Seeing the history of our species through the prism of innovation

Stephen Johnson’s new book puts human progress in a fresh light

Author Steven Johnson discusses his new book and TV series ‘How We Got To Now’. Photograph: Frederick M Brown/Getty Images

Author Steven Johnson discusses his new book and TV series ‘How We Got To Now’. Photograph: Frederick M Brown/Getty Images

 

Disruption is a term that gets used a great deal these days, to the extent that it’s losing its meaning. Disruption is now a marketing fad, a fashionable epithet that PR people use in press releases in the vain hope that some Silicon Valley glitz will rub off on their client’s pedestrian “new” thing.

Surprisingly, it’s a word that doesn’t appear in Steven Johnson’s new book, How We Got To Now, but it’s there on every page. This is the story of the people and things that altered the history of innovation, the epoch-making ideas that changed our world.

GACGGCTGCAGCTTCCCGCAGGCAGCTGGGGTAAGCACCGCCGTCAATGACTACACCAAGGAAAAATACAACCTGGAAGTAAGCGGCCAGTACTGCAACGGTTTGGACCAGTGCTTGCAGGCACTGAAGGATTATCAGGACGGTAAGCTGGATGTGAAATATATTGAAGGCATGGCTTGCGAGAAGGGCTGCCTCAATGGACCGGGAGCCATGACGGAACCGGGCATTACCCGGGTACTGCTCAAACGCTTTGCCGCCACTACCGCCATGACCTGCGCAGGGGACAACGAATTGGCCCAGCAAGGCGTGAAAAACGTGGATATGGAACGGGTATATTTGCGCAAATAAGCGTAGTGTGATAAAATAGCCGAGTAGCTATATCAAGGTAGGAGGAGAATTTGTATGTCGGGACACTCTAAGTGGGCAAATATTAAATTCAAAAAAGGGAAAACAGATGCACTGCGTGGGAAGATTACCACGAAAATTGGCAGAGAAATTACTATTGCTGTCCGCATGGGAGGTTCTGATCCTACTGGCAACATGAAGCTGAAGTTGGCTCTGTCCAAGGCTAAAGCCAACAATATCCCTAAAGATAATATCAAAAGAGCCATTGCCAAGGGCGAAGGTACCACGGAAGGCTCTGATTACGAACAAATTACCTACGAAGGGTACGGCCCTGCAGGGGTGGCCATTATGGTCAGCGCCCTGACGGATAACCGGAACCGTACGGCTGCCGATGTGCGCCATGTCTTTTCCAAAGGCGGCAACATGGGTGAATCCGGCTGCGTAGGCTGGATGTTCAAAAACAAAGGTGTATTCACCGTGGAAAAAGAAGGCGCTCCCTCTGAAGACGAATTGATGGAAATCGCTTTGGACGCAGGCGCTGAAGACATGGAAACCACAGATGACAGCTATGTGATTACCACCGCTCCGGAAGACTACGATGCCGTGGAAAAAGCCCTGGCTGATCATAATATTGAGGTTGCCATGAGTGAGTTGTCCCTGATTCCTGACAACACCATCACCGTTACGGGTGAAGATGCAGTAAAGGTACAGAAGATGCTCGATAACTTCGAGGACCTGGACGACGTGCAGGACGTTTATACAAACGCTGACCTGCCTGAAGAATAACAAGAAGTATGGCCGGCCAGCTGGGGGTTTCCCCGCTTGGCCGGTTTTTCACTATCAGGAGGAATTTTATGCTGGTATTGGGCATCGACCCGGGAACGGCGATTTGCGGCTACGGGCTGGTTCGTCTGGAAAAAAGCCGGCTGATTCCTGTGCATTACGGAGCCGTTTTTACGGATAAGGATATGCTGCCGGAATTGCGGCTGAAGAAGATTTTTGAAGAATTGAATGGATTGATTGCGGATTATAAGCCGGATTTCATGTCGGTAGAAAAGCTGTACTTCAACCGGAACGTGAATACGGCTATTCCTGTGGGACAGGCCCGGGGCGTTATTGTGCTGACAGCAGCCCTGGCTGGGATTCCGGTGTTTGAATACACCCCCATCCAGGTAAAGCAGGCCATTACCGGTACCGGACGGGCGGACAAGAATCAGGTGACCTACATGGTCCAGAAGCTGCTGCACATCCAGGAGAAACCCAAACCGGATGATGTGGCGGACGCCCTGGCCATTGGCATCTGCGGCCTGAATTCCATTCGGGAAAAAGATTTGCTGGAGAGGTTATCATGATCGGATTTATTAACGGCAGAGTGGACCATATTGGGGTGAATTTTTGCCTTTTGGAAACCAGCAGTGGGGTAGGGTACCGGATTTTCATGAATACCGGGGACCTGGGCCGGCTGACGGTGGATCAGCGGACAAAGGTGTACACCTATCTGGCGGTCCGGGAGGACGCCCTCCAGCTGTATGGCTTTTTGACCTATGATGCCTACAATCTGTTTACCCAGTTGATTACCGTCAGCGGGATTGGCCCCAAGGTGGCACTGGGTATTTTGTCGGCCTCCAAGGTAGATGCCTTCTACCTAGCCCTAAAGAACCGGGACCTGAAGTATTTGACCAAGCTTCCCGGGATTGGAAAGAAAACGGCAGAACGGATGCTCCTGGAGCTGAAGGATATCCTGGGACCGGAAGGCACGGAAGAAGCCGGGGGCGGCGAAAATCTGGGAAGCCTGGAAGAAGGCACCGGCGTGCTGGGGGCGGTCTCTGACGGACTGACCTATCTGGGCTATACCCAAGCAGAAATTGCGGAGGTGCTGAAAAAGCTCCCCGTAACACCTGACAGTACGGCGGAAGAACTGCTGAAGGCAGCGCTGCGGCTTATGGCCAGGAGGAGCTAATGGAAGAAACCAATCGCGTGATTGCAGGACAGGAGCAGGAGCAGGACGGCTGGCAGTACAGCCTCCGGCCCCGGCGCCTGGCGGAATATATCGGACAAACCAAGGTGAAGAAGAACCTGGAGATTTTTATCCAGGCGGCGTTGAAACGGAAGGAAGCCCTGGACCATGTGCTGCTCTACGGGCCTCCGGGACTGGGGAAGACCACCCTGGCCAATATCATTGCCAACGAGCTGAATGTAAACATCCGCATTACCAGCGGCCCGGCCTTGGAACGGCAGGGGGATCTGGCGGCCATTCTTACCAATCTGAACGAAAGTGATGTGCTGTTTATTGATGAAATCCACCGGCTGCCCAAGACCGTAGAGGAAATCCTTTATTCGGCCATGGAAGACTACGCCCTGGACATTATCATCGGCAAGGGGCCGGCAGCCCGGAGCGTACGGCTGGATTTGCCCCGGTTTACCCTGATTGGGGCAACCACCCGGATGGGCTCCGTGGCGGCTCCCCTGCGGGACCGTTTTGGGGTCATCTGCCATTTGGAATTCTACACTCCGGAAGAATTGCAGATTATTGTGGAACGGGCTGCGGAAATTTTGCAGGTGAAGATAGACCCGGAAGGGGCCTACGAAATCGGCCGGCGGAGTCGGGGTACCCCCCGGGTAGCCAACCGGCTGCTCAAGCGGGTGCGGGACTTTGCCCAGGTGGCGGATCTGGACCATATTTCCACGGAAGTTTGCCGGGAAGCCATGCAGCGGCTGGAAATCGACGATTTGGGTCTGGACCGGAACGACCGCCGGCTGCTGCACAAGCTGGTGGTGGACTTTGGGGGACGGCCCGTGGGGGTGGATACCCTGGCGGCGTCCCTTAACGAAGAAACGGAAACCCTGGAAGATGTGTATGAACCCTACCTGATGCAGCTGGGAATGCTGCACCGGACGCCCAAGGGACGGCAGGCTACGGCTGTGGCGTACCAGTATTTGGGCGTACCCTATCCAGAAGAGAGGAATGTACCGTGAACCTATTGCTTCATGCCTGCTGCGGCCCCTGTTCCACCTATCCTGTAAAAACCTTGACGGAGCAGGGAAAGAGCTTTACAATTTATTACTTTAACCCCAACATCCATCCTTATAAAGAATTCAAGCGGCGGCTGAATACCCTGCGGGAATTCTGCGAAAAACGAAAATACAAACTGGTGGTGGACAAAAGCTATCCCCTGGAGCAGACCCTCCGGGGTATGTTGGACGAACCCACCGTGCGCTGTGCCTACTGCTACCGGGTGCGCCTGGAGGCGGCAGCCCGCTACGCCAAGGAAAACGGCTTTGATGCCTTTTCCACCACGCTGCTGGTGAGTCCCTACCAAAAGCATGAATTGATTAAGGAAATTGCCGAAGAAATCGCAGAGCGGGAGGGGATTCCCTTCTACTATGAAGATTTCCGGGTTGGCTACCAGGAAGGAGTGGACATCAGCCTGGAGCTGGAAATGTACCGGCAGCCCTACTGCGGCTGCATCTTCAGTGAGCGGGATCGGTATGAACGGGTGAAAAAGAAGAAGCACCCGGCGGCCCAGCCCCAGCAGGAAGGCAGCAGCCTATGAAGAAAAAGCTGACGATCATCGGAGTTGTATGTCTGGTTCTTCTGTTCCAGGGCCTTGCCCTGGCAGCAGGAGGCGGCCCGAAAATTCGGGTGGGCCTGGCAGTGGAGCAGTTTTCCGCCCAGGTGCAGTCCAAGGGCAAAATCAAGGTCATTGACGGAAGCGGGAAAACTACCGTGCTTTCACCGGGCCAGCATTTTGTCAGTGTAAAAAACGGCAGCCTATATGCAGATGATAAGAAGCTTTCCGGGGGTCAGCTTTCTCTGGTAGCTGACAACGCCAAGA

California is the church of disruption,” says Johnson. “I have a writer’s animosity toward buzz words. But the real problem is the assumption that disruption is always good.” The history of innovation, he says, is in part the story of unforeseen consequences.

The incredible technological achievement led by Google’s algorithms altered how we navigated the web, he says, improving the experience to the extent that nobody wants to go back. But the indirect impact on the newspaper advertising market has decimated the business model of independent, investigative journalism. “It’s genuinely unclear whether what we’ve gained is worth what we’ve lost,” he tells The Irish Times.